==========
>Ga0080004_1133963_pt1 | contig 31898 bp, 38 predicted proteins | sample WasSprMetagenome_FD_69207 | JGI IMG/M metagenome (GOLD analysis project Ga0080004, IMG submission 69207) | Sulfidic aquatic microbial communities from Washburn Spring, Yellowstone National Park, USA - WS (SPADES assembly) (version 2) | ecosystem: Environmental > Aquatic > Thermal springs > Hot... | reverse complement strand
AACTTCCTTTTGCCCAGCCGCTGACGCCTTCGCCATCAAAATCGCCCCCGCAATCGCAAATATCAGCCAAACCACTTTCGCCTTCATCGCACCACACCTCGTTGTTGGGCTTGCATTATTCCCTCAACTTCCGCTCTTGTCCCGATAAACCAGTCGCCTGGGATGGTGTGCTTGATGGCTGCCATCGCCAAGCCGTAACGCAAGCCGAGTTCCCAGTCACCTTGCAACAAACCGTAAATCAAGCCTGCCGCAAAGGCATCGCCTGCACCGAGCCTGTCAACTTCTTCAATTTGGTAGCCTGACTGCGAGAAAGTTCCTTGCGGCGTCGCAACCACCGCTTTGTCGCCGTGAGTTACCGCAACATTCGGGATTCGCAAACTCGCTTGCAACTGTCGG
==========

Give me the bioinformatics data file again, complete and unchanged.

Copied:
>Ga0080004_1133963_pt1 | contig 31898 bp, 38 predicted proteins | sample WasSprMetagenome_FD_69207 | JGI IMG/M metagenome (GOLD analysis project Ga0080004, IMG submission 69207) | Sulfidic aquatic microbial communities from Washburn Spring, Yellowstone National Park, USA - WS (SPADES assembly) (version 2) | ecosystem: Environmental > Aquatic > Thermal springs > Hot... | reverse complement strand
AACTTCCTTTTGCCCAGCCGCTGACGCCTTCGCCATCAAAATCGCCCCCGCAATCGCAAATATCAGCCAAACCACTTTCGCCTTCATCGCACCACACCTCGTTGTTGGGCTTGCATTATTCCCTCAACTTCCGCTCTTGTCCCGATAAACCAGTCGCCTGGGATGGTGTGCTTGATGGCTGCCATCGCCAAGCCGTAACGCAAGCCGAGTTCCCAGTCACCTTGCAACAAACCGTAAATCAAGCCTGCCGCAAAGGCATCGCCTGCACCGAGCCTGTCAACTTCTTCAATTTGGTAGCCTGACTGCGAGAAAGTTCCTTGCGGCGTCGCAACCACCGCTTTGTCGCCGTGAGTTACCGCAACATTCGGGATTCGCAAACTCGCTTGCAACTGTCGG